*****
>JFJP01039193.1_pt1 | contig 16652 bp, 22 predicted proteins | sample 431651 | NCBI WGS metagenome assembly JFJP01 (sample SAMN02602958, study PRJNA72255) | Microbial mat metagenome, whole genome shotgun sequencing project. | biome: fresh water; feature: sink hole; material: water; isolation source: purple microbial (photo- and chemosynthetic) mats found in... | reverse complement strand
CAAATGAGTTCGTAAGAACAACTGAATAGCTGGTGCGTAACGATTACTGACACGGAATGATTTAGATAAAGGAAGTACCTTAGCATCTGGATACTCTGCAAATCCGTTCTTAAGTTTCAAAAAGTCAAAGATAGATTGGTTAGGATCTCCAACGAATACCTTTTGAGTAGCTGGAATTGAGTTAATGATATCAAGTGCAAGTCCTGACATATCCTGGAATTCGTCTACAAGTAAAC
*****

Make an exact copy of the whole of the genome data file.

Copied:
>JFJP01039193.1_pt1 | contig 16652 bp, 22 predicted proteins | sample 431651 | NCBI WGS metagenome assembly JFJP01 (sample SAMN02602958, study PRJNA72255) | Microbial mat metagenome, whole genome shotgun sequencing project. | biome: fresh water; feature: sink hole; material: water; isolation source: purple microbial (photo- and chemosynthetic) mats found in... | reverse complement strand
CAAATGAGTTCGTAAGAACAACTGAATAGCTGGTGCGTAACGATTACTGACACGGAATGATTTAGATAAAGGAAGTACCTTAGCATCTGGATACTCTGCAAATCCGTTCTTAAGTTTCAAAAAGTCAAAGATAGATTGGTTAGGATCTCCAACGAATACCTTTTGAGTAGCTGGAATTGAGTTAATGATATCAAGTGCAAGTCCTGACATATCCTGGAATTCGTCTACAAGTAAAC